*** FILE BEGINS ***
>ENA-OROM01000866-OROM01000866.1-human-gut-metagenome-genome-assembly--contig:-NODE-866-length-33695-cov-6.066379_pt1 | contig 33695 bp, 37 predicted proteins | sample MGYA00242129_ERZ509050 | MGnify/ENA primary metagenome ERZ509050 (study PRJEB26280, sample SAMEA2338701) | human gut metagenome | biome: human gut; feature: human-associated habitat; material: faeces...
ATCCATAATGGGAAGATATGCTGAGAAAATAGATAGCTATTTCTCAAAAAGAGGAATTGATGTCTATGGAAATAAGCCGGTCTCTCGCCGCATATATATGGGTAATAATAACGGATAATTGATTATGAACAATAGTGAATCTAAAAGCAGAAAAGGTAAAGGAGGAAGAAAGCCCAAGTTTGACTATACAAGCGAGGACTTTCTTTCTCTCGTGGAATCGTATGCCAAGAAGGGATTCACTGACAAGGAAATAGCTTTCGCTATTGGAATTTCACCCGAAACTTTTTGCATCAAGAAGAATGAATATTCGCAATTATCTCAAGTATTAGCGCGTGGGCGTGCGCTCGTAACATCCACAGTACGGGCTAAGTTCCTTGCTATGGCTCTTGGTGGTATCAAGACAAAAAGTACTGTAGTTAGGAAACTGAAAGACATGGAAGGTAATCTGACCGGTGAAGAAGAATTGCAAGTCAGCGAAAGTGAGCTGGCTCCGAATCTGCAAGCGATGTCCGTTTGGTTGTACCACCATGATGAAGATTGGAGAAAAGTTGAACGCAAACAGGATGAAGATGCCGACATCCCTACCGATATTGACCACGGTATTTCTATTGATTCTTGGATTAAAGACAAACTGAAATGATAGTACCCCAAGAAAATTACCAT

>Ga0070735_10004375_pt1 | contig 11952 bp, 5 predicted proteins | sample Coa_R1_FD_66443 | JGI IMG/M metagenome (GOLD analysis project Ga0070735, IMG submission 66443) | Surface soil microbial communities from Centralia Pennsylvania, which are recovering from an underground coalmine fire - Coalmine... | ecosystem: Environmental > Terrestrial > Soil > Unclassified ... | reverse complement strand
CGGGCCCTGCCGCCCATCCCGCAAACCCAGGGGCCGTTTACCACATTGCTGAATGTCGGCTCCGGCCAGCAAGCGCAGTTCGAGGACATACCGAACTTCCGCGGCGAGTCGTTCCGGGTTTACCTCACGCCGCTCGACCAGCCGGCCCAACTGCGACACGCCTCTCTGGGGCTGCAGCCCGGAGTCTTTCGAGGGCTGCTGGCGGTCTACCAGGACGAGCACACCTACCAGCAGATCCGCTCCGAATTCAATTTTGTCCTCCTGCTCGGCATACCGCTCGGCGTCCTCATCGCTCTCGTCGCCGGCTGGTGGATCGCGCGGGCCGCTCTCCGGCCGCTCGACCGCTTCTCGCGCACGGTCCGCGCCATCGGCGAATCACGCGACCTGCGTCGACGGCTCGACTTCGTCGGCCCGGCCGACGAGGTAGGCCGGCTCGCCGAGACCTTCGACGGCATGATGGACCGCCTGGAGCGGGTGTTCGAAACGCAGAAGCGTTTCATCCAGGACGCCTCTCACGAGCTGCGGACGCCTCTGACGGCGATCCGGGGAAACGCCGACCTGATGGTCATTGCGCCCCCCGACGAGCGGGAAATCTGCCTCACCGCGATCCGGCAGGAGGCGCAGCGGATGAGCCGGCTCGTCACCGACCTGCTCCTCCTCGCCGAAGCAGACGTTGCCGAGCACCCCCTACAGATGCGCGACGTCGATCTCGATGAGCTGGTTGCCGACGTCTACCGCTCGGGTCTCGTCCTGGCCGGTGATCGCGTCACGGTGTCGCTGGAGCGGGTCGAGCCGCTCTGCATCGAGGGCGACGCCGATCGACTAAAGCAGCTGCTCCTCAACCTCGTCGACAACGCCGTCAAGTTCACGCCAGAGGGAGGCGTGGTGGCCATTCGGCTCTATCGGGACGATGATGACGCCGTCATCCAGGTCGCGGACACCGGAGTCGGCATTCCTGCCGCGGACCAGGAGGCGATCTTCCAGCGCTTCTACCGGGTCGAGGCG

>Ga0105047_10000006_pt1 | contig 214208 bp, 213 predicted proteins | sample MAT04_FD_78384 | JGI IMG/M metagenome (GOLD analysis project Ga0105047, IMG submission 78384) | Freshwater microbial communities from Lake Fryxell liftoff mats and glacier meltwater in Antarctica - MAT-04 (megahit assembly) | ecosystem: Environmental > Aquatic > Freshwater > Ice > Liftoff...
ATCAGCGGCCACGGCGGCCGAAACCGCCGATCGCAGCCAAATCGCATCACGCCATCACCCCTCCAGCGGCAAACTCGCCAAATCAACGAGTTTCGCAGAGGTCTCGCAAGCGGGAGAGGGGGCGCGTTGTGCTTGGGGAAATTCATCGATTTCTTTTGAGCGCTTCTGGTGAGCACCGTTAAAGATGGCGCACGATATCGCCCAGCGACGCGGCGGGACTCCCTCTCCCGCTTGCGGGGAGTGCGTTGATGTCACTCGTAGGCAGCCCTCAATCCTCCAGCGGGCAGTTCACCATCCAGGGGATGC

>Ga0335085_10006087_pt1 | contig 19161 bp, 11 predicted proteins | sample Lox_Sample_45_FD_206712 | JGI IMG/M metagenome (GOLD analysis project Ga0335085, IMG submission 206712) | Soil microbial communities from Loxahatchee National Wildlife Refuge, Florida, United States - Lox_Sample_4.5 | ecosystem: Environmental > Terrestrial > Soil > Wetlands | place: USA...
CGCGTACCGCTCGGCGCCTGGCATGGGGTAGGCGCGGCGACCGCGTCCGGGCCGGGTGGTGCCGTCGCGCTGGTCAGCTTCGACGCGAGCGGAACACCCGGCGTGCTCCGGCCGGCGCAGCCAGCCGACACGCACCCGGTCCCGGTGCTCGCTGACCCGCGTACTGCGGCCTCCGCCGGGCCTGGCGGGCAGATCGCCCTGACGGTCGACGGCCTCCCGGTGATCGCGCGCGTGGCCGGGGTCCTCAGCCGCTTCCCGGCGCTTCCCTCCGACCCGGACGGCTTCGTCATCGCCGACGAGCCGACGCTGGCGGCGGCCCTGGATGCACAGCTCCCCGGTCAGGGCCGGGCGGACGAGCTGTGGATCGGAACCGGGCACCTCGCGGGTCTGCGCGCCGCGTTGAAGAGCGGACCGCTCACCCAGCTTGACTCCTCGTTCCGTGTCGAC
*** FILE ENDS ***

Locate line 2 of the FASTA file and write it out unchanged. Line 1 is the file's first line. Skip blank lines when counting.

ATCCATAATGGGAAGATATGCTGAGAAAATAGATAGCTATTTCTCAAAAAGAGGAATTGATGTCTATGGAAATAAGCCGGTCTCTCGCCGCATATATATGGGTAATAATAACGGATAATTGATTATGAACAATAGTGAATCTAAAAGCAGAAAAGGTAAAGGAGGAAGAAAGCCCAAGTTTGACTATACAAGCGAGGACTTTCTTTCTCTCGTGGAATCGTATGCCAAGAAGGGATTCACTGACAAGGAAATAGCTTTCGCTATTGGAATTTCACCCGAAACTTTTTGCATCAAGAAGAATGAATATTCGCAATTATCTCAAGTATTAGCGCGTGGGCGTGCGCTCGTAACATCCACAGTACGGGCTAAGTTCCTTGCTATGGCTCTTGGTGGTATCAAGACAAAAAGTACTGTAGTTAGGAAACTGAAAGACATGGAAGGTAATCTGACCGGTGAAGAAGAATTGCAAGTCAGCGAAAGTGAGCTGGCTCCGAATCTGCAAGCGATGTCCGTTTGGTTGTACCACCATGATGAAGATTGGAGAAAAGTTGAACGCAAACAGGATGAAGATGCCGACATCCCTACCGATATTGACCACGGTATTTCTATTGATTCTTGGATTAAAGACAAACTGAAATGATAGTACCCCAAGAAAATTACCAT